First up (he's introduced in the first words), we have Arthur Walsh. "He was twenty-eight years old, fairly tall," Fielding tells us, "and had a face that began well in a good forehead, but ended in a weak chin." (chins so often are an index to male character in twentieth-century genre literature)
When the novel opens Arthur is visiting his rich father, Colonel Walsh, at the family mansion, Friar's Halt, to deliver what he fears will be quite unwelcome news to his father; for Colonel Walsh is an upright, intimidating man. "He had a long thin face with a tightly compressed mouth and steadfast grey eyes," Fielding pronounces of the Colonel. "Taken together, eyes and mouth gave him a curiously daunting air."
Since to the Colonel dishonesty is the greatest mortal sin, he sent his eldest son Gerald packing after he found Gerald had told him a fib. Coincidentally, on the very day of Arthur's visit to Friar's Halt the Colonel has learned that Gerald Walsh is no more:
"Poor old Gerald! Where was it?"
"In Smyrna. Circus performance. The roof crashed in, and Gerald was among the dead."
I must say, this is the first mystery I have read where a character get called to his reward at a circus performance in Smyrna, so props to Fielding for originality on this point, anyway.
Anyway, as mentioned above, Arthur has news too.
He's getting married.
To Violet Finch.
Now there's trouble.
"And her people are?'
"Nothing much," Arthur gave a little deprecatory smile. "Her father was a barrister. He's dead. Her mother--" Arthur hesitated.
"She's not the Mrs. Finch surely?"
Whoops, 'fraid so, dear old pater! Violet's mother indeed is the Mrs. Finch who started all those notorious, once hugely successful, nightclubs (no more than gambling hells, some people say).
Now they are on their way out, and Mrs. Finch, it seems, is on the rocks. Fortunately, she has an asset in her lovely daughter, Violet, who is quite untouched by London night life, Arthur assures the colonel: "She's not in the least a cabaret girl, sir. You needn't be afraid of that."
The Colonel grudgingly assents to the marriage, because, he tells himself, at least Arthur, profiting from Gerald's example, has been honest about it. He had of course hoped that Arthur might marry the Colonel's niece and ward, the sweet young Kitty Walsh, while the Colonel's imperious sister, Lady Monkhouse, gave her nod to stately Ann Lovelace, the favorite niece of the Duchess of Axminster.
As a partner for Arthur, Kitty herself actually prefers common Violet Finch to cunning Ann Lovelace, she tells the Colonel:
"Ann's selfish. She has a horrid temper. You remember we were at Bedlington together....Oh, yes, she was Head Girl in her last year. But none the less there were plenty of others who felt just as I did. Ann always intended to be Head Girl, and so, of course, she pulled it off."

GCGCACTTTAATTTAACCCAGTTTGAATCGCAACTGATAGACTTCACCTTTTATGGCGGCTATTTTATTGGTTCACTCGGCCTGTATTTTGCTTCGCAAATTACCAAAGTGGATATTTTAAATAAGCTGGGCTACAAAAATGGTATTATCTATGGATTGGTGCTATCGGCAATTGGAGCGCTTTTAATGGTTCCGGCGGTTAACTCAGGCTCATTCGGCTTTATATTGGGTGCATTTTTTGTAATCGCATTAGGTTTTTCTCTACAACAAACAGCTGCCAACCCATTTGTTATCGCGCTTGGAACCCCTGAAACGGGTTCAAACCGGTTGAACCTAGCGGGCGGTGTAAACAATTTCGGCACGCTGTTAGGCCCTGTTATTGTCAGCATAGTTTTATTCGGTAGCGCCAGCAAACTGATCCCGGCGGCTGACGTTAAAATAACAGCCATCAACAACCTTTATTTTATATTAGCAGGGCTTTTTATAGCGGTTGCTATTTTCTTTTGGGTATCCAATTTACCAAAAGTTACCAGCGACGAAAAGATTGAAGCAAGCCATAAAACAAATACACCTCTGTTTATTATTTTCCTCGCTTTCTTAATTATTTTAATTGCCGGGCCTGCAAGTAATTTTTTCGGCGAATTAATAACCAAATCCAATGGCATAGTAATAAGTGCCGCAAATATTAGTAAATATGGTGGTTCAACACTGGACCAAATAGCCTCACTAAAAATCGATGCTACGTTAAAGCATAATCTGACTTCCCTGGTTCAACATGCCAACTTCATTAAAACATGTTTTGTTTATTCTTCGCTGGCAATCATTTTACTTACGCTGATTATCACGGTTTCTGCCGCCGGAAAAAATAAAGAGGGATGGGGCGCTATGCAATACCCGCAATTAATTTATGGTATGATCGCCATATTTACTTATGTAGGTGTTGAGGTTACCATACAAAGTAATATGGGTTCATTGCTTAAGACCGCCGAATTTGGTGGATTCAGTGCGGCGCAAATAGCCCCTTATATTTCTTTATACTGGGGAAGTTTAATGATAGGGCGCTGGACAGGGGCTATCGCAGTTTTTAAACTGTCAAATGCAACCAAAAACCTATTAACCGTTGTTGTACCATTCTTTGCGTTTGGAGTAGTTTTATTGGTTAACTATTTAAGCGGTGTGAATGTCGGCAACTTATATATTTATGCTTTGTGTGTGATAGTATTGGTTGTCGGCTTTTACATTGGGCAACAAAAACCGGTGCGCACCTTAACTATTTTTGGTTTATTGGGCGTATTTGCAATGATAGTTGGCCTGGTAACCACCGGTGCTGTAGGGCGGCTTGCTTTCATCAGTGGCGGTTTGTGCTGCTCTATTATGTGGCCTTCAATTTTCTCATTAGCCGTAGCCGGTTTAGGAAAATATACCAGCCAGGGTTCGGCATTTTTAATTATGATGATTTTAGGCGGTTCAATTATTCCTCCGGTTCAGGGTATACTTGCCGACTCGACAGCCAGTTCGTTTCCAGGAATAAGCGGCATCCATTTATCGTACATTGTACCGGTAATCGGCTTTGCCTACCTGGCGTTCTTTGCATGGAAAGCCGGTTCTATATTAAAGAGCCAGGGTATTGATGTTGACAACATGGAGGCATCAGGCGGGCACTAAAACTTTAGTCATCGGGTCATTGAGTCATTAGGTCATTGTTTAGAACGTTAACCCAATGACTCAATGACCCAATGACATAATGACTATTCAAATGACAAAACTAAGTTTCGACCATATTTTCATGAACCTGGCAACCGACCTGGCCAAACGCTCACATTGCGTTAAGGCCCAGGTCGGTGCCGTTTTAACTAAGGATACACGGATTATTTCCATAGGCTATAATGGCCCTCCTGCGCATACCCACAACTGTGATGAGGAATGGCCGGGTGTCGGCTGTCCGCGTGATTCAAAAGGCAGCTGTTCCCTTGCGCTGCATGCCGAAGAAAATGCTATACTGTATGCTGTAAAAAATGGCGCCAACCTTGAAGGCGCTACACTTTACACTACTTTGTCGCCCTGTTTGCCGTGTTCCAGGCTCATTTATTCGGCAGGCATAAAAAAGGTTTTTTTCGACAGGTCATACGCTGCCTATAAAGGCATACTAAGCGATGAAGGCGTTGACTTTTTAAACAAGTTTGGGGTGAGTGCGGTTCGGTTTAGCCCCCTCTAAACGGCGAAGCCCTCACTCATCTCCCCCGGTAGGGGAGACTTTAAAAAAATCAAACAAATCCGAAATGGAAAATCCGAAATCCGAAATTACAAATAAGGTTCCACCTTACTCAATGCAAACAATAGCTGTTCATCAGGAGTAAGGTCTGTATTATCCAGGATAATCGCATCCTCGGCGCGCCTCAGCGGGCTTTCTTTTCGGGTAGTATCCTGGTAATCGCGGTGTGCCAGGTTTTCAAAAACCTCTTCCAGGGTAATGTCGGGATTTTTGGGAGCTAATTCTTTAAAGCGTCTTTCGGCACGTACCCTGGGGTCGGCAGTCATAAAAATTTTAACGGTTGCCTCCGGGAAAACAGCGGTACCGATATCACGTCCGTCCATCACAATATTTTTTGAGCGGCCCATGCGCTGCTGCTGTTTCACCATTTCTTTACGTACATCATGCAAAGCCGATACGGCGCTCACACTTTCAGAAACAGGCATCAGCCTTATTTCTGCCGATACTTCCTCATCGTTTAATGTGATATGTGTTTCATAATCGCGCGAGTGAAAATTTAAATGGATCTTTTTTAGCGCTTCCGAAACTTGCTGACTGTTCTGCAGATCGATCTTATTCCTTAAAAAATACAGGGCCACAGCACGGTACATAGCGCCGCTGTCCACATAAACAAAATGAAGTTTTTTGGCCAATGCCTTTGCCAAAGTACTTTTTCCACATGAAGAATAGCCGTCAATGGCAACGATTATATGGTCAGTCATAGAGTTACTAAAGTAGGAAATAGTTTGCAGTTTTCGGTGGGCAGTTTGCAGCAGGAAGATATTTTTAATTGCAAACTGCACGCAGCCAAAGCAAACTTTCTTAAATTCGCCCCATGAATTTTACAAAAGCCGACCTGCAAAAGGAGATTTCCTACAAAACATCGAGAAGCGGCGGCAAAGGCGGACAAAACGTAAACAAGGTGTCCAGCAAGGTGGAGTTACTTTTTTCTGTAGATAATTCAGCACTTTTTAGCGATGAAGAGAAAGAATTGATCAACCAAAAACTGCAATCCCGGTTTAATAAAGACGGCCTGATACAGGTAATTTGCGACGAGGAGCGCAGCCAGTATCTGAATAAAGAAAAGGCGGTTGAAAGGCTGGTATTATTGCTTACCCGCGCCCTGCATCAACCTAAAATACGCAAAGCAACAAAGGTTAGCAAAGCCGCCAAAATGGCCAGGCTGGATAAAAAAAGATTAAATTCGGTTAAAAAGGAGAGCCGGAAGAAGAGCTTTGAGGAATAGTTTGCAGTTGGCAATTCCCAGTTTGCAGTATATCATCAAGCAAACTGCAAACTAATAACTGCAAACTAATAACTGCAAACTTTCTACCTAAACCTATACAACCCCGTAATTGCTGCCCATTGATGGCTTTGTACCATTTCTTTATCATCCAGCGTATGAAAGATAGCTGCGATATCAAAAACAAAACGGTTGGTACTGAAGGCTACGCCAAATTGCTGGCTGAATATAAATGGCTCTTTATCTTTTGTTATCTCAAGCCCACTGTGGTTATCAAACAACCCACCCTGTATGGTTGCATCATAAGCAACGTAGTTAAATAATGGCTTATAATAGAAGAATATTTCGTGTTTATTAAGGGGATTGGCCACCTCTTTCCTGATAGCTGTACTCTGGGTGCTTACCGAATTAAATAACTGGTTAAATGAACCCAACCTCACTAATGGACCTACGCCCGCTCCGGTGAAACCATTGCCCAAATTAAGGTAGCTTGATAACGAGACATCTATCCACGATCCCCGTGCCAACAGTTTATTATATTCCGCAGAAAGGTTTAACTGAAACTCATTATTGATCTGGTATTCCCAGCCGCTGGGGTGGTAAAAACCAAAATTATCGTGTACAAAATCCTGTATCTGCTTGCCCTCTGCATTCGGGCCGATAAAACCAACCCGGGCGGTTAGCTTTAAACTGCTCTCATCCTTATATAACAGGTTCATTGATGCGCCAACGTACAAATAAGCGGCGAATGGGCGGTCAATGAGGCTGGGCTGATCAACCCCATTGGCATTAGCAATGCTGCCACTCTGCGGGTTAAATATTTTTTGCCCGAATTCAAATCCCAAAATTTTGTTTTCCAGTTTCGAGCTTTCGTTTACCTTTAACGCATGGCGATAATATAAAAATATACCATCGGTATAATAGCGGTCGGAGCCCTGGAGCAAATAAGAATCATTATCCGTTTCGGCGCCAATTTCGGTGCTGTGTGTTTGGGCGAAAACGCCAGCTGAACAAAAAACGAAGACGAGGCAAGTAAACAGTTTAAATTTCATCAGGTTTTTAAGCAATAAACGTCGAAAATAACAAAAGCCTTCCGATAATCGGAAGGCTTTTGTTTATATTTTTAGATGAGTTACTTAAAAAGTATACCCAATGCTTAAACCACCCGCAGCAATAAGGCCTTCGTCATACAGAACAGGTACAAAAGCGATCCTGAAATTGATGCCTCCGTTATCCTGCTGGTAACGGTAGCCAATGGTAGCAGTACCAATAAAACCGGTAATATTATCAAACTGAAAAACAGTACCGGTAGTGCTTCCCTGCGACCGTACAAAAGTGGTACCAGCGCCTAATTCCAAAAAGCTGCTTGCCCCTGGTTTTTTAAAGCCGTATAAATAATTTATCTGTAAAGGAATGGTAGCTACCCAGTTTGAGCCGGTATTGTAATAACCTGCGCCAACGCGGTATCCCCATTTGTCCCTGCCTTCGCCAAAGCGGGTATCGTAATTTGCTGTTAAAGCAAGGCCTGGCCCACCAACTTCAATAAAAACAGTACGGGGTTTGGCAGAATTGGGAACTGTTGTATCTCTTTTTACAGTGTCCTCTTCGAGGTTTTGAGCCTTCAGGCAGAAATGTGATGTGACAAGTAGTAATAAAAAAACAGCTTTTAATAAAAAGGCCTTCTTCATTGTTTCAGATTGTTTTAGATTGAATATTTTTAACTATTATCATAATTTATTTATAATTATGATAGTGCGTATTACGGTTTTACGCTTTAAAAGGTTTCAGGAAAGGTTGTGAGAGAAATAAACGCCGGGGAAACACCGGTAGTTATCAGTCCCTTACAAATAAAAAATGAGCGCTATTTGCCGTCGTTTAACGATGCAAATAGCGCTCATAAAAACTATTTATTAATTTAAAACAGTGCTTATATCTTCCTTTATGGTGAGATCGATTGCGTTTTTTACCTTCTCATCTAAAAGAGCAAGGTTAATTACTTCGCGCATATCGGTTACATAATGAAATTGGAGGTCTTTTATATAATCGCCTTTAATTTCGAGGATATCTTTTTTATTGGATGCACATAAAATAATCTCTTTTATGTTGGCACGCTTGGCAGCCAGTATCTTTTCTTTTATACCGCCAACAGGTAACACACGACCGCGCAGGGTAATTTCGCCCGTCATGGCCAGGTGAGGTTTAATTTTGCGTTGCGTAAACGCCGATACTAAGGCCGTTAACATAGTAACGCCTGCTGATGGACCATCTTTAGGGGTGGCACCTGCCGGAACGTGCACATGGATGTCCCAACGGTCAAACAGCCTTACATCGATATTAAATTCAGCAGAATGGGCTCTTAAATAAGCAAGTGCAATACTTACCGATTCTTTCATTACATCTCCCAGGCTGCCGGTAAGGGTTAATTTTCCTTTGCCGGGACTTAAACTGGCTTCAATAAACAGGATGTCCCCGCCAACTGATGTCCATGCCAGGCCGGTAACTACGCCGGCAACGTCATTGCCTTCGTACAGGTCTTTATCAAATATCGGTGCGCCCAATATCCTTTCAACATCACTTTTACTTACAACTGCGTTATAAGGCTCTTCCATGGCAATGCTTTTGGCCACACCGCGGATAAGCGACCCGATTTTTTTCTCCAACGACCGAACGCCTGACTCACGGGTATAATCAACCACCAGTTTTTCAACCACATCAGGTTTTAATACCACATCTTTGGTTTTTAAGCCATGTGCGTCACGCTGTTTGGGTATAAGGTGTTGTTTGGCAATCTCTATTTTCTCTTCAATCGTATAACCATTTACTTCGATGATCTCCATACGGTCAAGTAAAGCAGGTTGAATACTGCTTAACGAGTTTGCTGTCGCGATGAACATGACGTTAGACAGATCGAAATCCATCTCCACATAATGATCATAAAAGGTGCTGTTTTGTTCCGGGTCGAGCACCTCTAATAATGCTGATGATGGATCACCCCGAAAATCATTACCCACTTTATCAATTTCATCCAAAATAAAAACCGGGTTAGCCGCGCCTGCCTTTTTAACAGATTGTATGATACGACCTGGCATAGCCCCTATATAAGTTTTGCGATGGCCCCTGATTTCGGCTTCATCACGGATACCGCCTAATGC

Clearly Kitty still hasn't gotten over the whole Bedlington "Head Girl" affair!
|double the criminal fun|
Arthur stands by Violet, however, and the marriage tales place. Yet not long after the marriage tragedy strikes. Violet is found dead, horribly struck down by a "modernist figure" with "four metal corners" like "so many steel axes." And the longer strand of pearls, which Violet always wore, is gone!
Looks like another high society murder case for the redoubtable Chief Inspector Pointer!
I see I didn't mention that Violet was found dead at the flat of Ronald Mills, her mother's too-smooth business partner (to people's surprise, it turns out that "Mills is a Cambridge man, with some quite decent family connections").
Or that Mills' flat is located above the garage owned by Mr. Grey, Mrs. Finch's mysterious second husband (Mrs. Finch hasn't even bothered to take her new husband's name).
Or, oh yes, that the Walsh family is Catholic and that Arthur has a religious fanatic cousin, Ambrose Walsh, a priest adamantly opposed to Arthur marrying a non-Catholic, who just happened to be across the street when Violet was brutally murdered, "teaching a little blind boy his religious lessons."
I have to admire the way A. Fielding unabashedly throws in all these admittedly cliched elements to come up with an enjoyable, quick classical-style mystery read (the whole book is not much over 60,000 words, I judge).
To be sure, there are some typos and sloppy syntax. Dorothy L. Sayers once spent almost an entire review of Fielding's novel The Paper Chase (1935) decrying a single sentence that she found utterly indecipherable.
My favorite odd linguistic construction in Necklaces is: "'Detained! You mean arrested! Hung?' Arthur cried with leaping eyeballs." I'd really like to see an actor depicting that passage on film. I suppose there would be a resort to CGI.
I didn't deduce the culprit, but, unfortunately, Fielding doesn't provide the reader with all the clues that she gave to Pointer. Nor were the actions of one character entirely explicable to me. This seemed a case where the author was so anxious to surprise the reader that she didn't quite play fair. But, for all that, I enjoyed (in rather a camp sense) the story, which has so many features I love in an English mystery.
In his notice on Necklaces in the Saturday Review, Judge Lynch deemed it "notable mainly for its amazing picture of how nasty the British upper clawsses can be." He's not far off there--Fielding gives us one rum lot of characters.
Next up: an earlier, rather more Croftsian, Fielding mystery; and quite a good one, I think.